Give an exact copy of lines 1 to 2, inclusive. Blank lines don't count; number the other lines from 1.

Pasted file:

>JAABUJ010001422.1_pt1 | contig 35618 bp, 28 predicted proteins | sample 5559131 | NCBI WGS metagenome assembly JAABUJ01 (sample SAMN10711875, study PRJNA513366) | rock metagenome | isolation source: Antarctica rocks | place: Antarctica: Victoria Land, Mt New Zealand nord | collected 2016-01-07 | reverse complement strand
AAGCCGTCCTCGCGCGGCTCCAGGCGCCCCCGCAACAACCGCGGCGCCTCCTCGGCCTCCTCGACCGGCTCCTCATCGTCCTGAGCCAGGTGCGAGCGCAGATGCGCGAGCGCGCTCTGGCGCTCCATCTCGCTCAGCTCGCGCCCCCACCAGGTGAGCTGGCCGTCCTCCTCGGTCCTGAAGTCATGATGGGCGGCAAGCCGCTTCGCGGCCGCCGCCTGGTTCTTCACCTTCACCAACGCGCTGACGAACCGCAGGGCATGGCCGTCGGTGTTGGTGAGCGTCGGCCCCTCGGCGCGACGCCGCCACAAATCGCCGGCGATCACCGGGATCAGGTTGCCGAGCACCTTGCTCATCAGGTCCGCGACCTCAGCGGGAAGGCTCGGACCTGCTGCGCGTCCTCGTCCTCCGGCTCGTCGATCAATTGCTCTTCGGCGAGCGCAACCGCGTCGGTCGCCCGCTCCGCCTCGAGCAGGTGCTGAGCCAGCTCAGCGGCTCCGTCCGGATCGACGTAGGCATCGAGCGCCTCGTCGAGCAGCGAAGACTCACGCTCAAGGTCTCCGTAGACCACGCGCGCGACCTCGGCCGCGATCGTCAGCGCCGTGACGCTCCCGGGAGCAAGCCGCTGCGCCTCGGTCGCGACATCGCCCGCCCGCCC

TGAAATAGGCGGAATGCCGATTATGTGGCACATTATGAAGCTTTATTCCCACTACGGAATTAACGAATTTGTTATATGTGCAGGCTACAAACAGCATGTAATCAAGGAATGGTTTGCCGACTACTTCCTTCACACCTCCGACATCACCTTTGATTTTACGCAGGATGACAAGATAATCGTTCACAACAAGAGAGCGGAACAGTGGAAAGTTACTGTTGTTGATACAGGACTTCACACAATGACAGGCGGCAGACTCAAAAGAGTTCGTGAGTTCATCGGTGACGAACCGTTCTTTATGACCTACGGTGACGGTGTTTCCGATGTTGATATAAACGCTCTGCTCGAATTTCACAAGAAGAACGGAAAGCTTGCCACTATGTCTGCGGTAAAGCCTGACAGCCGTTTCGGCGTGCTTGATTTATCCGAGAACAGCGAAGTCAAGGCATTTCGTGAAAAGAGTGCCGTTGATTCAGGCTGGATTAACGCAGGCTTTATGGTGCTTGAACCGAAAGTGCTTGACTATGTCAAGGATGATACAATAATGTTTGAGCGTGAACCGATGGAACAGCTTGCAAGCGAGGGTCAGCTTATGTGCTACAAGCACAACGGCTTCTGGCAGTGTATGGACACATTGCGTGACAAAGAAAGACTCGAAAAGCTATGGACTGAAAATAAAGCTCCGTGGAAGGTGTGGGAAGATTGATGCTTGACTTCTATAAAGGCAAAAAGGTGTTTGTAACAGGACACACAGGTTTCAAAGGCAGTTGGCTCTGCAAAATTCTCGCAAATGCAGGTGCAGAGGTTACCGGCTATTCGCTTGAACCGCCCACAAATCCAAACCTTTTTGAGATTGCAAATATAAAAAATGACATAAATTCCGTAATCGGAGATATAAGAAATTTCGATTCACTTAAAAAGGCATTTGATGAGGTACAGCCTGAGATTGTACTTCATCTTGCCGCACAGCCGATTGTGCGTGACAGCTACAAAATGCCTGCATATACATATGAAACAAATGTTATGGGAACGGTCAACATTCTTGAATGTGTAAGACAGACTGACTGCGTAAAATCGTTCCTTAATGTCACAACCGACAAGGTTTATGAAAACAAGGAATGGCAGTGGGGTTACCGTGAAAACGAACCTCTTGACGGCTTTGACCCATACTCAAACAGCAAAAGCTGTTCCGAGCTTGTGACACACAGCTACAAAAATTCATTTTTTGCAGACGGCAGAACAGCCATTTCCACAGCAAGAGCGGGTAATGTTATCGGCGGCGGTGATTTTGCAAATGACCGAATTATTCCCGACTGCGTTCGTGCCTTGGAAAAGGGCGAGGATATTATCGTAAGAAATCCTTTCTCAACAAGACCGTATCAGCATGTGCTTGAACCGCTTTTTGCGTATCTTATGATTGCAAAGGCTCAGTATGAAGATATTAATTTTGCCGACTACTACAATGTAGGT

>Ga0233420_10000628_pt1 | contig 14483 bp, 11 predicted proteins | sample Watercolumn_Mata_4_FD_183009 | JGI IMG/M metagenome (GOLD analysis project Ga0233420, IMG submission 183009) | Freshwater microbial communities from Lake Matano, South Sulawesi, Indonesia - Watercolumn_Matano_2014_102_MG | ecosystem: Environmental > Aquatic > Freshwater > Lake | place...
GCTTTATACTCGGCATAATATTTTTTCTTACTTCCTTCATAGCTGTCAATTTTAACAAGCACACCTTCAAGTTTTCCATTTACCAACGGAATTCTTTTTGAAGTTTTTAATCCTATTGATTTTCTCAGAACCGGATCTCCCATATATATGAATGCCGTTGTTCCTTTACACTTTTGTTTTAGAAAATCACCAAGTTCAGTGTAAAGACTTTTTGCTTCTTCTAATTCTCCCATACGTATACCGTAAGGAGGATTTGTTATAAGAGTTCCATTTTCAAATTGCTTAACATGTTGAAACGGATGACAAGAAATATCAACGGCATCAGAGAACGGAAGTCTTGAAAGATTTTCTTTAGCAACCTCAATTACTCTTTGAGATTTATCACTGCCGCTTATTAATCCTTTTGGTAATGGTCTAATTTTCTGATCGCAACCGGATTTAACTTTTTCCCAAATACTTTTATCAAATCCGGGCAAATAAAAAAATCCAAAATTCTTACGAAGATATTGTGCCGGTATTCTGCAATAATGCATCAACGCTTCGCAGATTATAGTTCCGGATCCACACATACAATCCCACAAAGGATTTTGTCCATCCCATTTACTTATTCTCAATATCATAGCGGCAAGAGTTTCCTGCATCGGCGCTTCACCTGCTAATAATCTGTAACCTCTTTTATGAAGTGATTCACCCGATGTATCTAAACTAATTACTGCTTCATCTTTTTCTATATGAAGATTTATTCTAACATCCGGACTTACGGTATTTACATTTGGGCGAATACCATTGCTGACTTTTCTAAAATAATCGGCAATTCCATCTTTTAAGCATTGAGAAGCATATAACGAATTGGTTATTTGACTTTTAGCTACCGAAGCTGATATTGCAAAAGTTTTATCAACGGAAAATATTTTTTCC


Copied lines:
>JAABUJ010001422.1_pt1 | contig 35618 bp, 28 predicted proteins | sample 5559131 | NCBI WGS metagenome assembly JAABUJ01 (sample SAMN10711875, study PRJNA513366) | rock metagenome | isolation source: Antarctica rocks | place: Antarctica: Victoria Land, Mt New Zealand nord | collected 2016-01-07 | reverse complement strand
AAGCCGTCCTCGCGCGGCTCCAGGCGCCCCCGCAACAACCGCGGCGCCTCCTCGGCCTCCTCGACCGGCTCCTCATCGTCCTGAGCCAGGTGCGAGCGCAGATGCGCGAGCGCGCTCTGGCGCTCCATCTCGCTCAGCTCGCGCCCCCACCAGGTGAGCTGGCCGTCCTCCTCGGTCCTGAAGTCATGATGGGCGGCAAGCCGCTTCGCGGCCGCCGCCTGGTTCTTCACCTTCACCAACGCGCTGACGAACCGCAGGGCATGGCCGTCGGTGTTGGTGAGCGTCGGCCCCTCGGCGCGACGCCGCCACAAATCGCCGGCGATCACCGGGATCAGGTTGCCGAGCACCTTGCTCATCAGGTCCGCGACCTCAGCGGGAAGGCTCGGACCTGCTGCGCGTCCTCGTCCTCCGGCTCGTCGATCAATTGCTCTTCGGCGAGCGCAACCGCGTCGGTCGCCCGCTCCGCCTCGAGCAGGTGCTGAGCCAGCTCAGCGGCTCCGTCCGGATCGACGTAGGCATCGAGCGCCTCGTCGAGCAGCGAAGACTCACGCTCAAGGTCTCCGTAGACCACGCGCGCGACCTCGGCCGCGATCGTCAGCGCCGTGACGCTCCCGGGAGCAAGCCGCTGCGCCTCGGTCGCGACATCGCCCGCCCGCCC